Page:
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“I used to wonder, like, ‘What am I here for? What is my purpose in life?’ And I have a purpose now,” said Valerie Linzy, an upbeat, big-hearted mother of six. “There are some young ladies who are going to come behind me from doing sex work that are going to come up HIV-positive that are going to need to know how to live … Here I am. You don’t have to kill yourself. You don’t have to die. You don’t have to isolate yourself because somebody, somewhere still loves you for exactly who you are. It doesn’t take you to have to do sexual favors for them for them to care about you. So, yeah, now I know what I’m here for.”
Valerie was born and raised in the city and is a Chicagoan through and through. She has been proudly sober for 4 years and credits her success to both her determination and the people who have supported her every step of the way. Nonetheless, it is safe to say that Valerie’s journey to get to where she is now has not been an easy one.
Starting from a young age, Valerie was sexually assaulted, had a fractured relationship with her parents and later developed a substance addiction. At 16, she began engaging in sex work for money and continued for years thereafter as a form of survival. In 2007, Valerie hit a huge low when she was arrested, charged and given a prison sentence.
“I was in a car with drug dealers and they were being set up. I didn’t snitch and say whose crack cocaine was in the car. By me not saying anything, they gave me a manufacturing delivery charge and possession with intent to deliver,” Valerie recalled. “I did 14 months off a 4-year sentence and came home in 2009. I have not been arrested or near any handcuffs since and I don’t plan on it … it’s not for me.”
Once she was out, Valerie had her youngest son back in her life, and the two lived at Cornerstone Community Shelter for 10 months. In May of 2010, Valerie was connected to housing and moved into her first apartment at the age of 34. She was now in her first home and it felt like things were starting to look up. This was all until Valerie went to the doctor for a routine check- up and later got a call that she never expected.
“I had a careless doctor who had no type of charisma or class that just called me on the phone and was like, ‘Oh, there’s nothing wrong with you Ms. Linzy, you’re just HIV-positive.’ That’s not something you just tell somebody over the phone,” said Valerie. “I definitely put holes in the walls, and I slammed myself into all types of doors. I just knew that my life had ended.”
So many thoughts ran through Valerie’s head when she found out about her status. Valerie had been screened for HIV several times before while she was engaged in sex work and was always aware of her status.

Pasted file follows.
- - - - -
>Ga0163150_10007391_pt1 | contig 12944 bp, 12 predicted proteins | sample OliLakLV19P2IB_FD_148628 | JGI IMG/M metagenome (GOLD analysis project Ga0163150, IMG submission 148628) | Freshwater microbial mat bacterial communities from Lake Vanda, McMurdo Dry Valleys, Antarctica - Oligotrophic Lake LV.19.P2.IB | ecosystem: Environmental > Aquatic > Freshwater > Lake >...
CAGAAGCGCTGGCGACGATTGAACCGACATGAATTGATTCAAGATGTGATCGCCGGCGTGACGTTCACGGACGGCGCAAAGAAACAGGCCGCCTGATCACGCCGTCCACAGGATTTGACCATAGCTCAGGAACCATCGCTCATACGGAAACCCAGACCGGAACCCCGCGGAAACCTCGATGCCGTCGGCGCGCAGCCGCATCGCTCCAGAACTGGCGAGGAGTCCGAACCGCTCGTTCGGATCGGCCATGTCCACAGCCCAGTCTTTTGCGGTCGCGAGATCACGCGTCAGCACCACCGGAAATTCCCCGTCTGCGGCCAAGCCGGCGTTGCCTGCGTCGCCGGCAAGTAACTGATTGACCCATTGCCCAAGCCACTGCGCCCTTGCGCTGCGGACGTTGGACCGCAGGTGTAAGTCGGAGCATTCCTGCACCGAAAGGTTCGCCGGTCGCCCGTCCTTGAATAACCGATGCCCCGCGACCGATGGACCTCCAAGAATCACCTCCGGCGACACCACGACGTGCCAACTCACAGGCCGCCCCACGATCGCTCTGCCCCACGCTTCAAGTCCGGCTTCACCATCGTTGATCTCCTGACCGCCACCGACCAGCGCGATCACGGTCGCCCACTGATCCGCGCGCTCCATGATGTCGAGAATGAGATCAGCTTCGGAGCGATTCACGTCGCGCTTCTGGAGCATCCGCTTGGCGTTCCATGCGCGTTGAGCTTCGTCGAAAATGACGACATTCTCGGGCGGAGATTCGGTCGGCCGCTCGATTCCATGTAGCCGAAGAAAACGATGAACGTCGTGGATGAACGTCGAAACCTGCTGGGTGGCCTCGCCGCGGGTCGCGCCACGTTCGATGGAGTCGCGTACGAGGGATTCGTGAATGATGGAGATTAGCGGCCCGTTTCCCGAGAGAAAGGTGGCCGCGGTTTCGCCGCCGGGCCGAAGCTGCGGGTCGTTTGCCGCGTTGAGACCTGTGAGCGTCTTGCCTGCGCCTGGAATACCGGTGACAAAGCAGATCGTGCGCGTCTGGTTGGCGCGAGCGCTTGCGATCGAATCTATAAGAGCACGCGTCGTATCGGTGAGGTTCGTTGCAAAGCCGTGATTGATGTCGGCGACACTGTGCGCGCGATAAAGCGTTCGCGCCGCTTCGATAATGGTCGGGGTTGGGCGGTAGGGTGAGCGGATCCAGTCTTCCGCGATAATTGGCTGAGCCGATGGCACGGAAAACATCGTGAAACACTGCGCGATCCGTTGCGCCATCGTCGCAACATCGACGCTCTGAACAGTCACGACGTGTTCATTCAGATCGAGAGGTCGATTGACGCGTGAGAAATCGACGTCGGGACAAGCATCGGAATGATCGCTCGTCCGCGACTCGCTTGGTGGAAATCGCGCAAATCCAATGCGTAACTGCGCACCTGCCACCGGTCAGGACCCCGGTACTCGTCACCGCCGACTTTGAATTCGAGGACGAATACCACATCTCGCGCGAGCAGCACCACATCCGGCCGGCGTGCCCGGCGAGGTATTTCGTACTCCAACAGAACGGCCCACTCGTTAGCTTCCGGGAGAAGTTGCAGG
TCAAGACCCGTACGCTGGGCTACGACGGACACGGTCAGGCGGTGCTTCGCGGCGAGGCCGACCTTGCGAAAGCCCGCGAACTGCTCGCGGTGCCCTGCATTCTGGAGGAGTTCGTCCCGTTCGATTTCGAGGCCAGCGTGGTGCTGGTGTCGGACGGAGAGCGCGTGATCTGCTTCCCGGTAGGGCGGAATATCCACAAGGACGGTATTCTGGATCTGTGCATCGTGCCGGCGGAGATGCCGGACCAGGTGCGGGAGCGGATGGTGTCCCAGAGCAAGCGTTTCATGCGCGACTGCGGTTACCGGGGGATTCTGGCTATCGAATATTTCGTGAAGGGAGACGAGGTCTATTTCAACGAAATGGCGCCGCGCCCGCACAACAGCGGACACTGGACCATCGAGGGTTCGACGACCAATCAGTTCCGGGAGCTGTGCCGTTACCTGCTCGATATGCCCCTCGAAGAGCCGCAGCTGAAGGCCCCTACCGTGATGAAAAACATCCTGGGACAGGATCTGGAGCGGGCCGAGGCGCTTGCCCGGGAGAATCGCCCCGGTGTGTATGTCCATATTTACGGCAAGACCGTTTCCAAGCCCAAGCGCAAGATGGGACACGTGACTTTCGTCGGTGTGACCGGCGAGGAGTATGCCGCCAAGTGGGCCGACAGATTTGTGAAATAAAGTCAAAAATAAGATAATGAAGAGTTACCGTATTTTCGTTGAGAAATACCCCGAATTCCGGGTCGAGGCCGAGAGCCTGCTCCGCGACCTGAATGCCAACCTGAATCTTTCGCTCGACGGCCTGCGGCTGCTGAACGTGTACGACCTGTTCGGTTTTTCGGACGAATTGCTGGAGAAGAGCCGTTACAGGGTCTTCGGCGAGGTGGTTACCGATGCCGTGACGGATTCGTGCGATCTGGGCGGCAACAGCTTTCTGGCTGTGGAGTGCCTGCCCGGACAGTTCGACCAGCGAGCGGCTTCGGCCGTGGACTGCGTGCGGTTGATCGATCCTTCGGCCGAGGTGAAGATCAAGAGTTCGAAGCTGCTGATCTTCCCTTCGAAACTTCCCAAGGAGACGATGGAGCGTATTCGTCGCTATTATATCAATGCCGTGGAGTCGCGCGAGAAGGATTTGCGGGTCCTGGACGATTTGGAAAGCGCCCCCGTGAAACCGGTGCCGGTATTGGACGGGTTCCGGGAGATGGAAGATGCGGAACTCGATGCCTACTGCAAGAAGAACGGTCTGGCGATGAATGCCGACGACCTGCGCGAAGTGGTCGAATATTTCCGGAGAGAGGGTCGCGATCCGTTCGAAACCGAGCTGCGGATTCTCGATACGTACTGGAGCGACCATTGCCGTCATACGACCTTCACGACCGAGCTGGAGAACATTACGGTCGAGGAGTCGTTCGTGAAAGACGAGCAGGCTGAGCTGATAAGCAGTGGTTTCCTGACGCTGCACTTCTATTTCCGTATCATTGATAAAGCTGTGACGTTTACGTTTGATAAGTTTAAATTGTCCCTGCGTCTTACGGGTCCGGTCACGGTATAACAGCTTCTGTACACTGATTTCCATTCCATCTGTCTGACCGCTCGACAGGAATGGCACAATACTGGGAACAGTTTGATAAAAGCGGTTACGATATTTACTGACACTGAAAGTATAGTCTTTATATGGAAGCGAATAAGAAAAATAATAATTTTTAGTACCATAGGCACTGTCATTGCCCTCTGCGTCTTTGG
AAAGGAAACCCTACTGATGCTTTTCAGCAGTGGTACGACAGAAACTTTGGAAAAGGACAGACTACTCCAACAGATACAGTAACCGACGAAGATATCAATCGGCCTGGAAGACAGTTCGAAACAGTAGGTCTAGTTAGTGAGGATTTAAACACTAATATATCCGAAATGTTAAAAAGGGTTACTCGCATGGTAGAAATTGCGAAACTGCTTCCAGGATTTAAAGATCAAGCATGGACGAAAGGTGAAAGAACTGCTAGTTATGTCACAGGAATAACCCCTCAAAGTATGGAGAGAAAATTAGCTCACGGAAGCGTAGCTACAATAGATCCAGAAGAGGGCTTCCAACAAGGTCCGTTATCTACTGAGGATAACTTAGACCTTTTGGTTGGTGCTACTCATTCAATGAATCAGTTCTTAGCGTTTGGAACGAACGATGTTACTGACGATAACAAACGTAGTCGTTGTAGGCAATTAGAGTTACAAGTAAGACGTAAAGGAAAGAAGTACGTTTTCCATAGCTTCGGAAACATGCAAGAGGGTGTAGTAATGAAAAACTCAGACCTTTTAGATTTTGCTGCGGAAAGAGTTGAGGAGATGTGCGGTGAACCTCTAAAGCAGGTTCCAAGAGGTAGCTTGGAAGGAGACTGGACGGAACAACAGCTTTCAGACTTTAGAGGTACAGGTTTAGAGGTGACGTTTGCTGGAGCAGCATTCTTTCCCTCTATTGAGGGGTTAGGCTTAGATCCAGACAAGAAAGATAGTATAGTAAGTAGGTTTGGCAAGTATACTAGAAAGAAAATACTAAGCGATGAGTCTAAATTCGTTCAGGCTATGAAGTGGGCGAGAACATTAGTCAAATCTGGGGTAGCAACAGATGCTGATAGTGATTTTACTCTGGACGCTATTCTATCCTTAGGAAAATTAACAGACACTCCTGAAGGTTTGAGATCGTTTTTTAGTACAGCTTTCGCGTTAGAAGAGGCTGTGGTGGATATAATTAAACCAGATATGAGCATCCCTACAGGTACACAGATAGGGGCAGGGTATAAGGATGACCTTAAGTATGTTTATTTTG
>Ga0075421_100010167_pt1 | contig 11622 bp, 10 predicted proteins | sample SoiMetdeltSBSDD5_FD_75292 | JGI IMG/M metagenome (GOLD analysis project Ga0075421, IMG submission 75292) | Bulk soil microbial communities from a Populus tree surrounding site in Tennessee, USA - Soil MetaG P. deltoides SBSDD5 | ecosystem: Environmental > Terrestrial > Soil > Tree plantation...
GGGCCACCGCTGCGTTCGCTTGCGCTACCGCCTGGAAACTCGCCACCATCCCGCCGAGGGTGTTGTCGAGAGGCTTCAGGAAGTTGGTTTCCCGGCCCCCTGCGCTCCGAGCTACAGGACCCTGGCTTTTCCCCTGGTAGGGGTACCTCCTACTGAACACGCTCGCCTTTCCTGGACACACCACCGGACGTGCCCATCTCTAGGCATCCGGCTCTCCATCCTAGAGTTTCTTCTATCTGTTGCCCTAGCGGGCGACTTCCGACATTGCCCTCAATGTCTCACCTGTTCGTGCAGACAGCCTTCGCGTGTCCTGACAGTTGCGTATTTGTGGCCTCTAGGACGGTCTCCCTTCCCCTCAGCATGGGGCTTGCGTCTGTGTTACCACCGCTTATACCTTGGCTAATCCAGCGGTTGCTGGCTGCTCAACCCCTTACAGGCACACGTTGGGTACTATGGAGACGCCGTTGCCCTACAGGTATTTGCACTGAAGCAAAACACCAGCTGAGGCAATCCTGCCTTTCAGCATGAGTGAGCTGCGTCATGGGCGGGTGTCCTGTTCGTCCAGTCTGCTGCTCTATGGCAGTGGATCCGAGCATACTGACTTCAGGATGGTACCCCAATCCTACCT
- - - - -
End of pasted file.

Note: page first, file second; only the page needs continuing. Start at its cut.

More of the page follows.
“You have [outreach workers] that would come talk to us women on the street. They would give us [incentives] to prick our fingers … I would prick my finger every time,” said Valerie.
She was still on parole when she found out that she was living with HIV, but because she thought she was going to die anyway she said she “went on a drug spree.” Valerie was spiraling for months until March of 2011 when she went back into substance use treatment. Thankfully, Valerie was able to reconnect with her sister and mom and started gaining back the support system she desired.
Valerie experienced homelessness again for years after, but at the end of December 2017, she was connected to housing through one of Christian Community Health Center’s (CCHC) supportive housing programs. She moved into her new apartment at the end of December 2017, and later into a bigger home in the Roseland neighborhood where there is not only space for her children to live with her but also space for additional family to visit.
“I love my apartment! I don’t like the neighborhood, but I love my apartment and where it’s located,” said Valerie.
While everything may not be perfect in her life right now, Valerie says that she is in a much better place than she was when she was just a few years ago. To help her stay on this path toward having the life that she wants, Valerie regularly meets with her CCHC housing case manager, Penny Brown.
“I wanted to do counseling and she got me connected with my counselor, Jazz. I worked with my Jazz for a year, and I talked to him about everything,” said Valerie. “So yeah, I go to Ms. Penny for all those types of things. I love that lady! She goes to bat for me.”
Penny connects Valerie to the resources she needs in order to get her closer to meeting the goals she has set out for herself. In particular, Penny utilizes the resources provided through the AIDS Foundation of Chicago (AFC), such as the behavioral health specialists.
“AFC helps pay for housing and things like bus cards, food cards, those all come from AFC. AFC is a great help for the clients because they’re really the source for everything, besides the case manager,” said Penny. “They are like the biggest help for our program.”
“Me and Valerie have been working together since February of 2018. The work that I do for Valerie, it consists of me providing her with supportive housing, medical, and, of course, help with her medications … The work that I do with her is intense and it’s hands on, but working with her is a walk in the park because we have a relationship now. We kind of understand each other and she knows that I’m here to help her.”
Valerie repeatedly says she is grateful to be where she is today. She spends a lot of her time reflecting on her experiences and expresses herself through poetry as an outlet. Valerie is also extremely adamant about giving back to her community by supporting younger girls engaged in sex work, who work in the same spots where she used to get clients.